Jeff
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Posted 6 Years Ago
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Jeff, are you keeping the tandems?

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“He, who is without oil, shall throw the first rod” Compressions 8.7:1
Steve Peterson
Central Wisconsin

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Jeff Lakaszcyck
Posted 6 Years Ago
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Yes.

Jeff
Hamish
Posted 6 Years Ago
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Jeff, I agree with Park Olson that White used the Mustang name for their flathead engines after the Super Power name-so looks like it could be a replacement engine. The Super Mustangs were the Reo based o.h.v. engines. I have seen a very similar air brake Eaton/Hendrickson rearend in a 1956 International RF195-Eaton 34M seems to ring a bell. Later Eaton tandems were what they called a "through drive" setup where the shaft for the rear diff came out the back of the front diff head.
Jeff Lakaszcyck
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Thanks Hamish. I didn't get a chance to look the rears over again today, but they do look like they are from the '50's to me. However I finally found the tag on the brownie, and was surprised to find the White logo on it. It is not original to the truck, but it was available. Unfortunately the model number is not on the tag (or I can't make it out), but the White part number is 32023. I believe this is one of the BL 703 series, but there are 5 different variations so I would like to know which one I have. It should be a 3 speed. I'm guessing the "BL" prefix means that these were actually built by Brown-Lipe ? Did White build their own main transmissions ?

I'm in agreement that the Mustang engine in the WB is a replacement. I'm still curious about which model it is but I can look it over better when it is out of the truck.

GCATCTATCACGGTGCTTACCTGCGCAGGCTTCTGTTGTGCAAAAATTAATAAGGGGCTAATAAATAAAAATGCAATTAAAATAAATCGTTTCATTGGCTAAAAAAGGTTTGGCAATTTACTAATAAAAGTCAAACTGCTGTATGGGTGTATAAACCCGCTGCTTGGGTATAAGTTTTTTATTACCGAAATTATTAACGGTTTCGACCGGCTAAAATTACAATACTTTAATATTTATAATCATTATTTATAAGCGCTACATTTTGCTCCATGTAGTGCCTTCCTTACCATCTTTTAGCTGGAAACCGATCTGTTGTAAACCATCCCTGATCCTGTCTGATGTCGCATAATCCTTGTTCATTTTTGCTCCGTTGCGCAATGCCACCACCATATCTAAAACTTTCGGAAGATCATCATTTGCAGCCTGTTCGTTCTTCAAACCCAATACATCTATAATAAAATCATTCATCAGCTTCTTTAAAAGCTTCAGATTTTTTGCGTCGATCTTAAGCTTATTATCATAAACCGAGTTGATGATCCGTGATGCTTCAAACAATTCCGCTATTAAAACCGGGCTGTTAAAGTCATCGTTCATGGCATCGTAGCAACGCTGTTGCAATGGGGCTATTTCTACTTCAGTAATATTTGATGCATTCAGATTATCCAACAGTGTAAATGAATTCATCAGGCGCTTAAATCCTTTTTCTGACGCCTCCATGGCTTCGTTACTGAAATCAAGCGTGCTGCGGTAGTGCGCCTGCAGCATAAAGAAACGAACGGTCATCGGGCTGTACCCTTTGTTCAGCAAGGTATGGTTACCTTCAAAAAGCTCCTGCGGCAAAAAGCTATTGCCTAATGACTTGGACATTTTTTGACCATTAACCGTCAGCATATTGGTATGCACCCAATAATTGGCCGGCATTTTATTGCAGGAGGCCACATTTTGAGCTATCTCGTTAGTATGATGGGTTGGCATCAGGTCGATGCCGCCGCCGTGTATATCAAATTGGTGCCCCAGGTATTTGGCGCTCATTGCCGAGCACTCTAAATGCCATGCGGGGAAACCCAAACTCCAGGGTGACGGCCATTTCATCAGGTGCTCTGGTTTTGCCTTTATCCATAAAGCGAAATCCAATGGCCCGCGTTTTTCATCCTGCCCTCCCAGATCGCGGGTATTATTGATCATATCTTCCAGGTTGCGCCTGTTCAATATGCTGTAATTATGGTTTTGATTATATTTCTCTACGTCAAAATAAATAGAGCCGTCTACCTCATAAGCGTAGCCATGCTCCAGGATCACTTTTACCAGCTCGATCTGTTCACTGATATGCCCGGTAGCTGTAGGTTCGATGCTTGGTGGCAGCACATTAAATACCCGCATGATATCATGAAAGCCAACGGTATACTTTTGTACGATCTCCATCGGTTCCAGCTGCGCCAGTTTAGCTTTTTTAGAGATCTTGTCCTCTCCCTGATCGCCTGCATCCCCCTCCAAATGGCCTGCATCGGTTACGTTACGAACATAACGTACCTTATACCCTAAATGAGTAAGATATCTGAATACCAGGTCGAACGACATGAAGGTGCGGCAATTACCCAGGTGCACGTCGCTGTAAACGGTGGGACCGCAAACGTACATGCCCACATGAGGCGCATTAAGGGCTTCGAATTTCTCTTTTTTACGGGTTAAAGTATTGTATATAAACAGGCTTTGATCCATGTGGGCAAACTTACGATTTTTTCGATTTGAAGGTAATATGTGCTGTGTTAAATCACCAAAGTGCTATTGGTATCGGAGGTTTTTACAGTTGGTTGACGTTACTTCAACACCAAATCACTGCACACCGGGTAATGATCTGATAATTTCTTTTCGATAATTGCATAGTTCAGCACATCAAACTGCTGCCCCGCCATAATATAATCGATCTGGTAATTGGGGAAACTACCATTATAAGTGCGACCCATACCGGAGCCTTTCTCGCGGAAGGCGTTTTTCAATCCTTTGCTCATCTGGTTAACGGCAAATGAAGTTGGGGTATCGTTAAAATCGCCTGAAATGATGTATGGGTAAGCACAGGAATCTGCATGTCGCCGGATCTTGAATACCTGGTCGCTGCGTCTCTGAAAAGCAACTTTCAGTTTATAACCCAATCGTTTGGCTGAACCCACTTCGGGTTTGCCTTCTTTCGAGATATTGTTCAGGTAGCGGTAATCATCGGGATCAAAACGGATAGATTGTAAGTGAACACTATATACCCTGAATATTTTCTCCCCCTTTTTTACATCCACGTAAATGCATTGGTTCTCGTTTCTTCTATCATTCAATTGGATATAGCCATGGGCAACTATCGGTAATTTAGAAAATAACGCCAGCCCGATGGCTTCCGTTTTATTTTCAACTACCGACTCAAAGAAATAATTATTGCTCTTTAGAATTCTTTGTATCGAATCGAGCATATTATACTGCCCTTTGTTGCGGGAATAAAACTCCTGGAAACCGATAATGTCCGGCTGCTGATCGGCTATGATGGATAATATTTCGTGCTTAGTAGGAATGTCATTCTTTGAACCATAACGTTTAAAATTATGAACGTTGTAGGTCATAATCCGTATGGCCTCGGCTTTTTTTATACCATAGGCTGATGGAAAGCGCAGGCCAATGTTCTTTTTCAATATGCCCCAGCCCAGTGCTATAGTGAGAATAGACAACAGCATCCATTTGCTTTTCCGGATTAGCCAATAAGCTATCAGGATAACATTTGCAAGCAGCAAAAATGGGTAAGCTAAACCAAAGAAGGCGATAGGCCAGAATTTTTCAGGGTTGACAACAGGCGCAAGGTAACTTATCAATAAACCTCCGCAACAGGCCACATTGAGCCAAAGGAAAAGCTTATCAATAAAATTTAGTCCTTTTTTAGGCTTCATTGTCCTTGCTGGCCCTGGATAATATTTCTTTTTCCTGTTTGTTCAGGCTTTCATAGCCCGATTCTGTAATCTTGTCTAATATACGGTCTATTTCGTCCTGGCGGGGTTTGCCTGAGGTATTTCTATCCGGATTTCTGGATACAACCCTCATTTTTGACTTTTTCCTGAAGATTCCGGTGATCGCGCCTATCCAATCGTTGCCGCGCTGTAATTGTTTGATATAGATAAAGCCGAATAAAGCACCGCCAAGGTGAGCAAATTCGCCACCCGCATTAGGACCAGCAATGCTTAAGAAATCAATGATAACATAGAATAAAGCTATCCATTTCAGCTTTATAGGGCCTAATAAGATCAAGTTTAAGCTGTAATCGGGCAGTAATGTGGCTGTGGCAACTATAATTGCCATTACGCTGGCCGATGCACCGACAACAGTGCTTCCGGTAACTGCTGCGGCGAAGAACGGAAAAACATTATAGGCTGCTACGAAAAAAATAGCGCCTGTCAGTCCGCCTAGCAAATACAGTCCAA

I have seen the formula here many times for calculating top speed but I have never written it down. 10.00 x 20 tires, 7.06 rears, 7.88 to 1 od in the main, and either .84 or .75 to 1 od in the aux. Engine is governed at 2800 rpm (although it is probably not wise to run a 65 year old engine at redline), so how fast (fast being a relative term) could I expect this truck to go at say, 24 or 2500 ? Assuming I could afford the pay the gas bill LOL !

Jeff
TonyClemens
Posted 6 Years Ago
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My '56 WC22 has a Clark 5sp OD trans and 2 speed Eaton rear axle. I don't know the gear ratio but I think 50 mph is about all she'll do. Speedo doesn't work so I just have to guesstimate. The 250A engine is governed at 2800 rpm, I don't try to push it too hard. These are probably very tough engines considering how much weight they were expected to move.

Take some pictures of the engines showing the heads, carb and distributor. I'd like to compare it with a 250A. I've been seeing this engine on Ebay http://www.ebay.com/itm/Antique-White-Truck-6-cylinder-Flat-Head-White-Mustang-Gasoline-Engine-Vintage-/321191383821?pt=Vintage_Car_Truck_Parts_Accessories&hash=item4ac87f930d&vxp=mtr

I need an engine for my '51 WC22 Jumbo cab but this probably wouldn't fit a smaller truck. It might fit the WB28.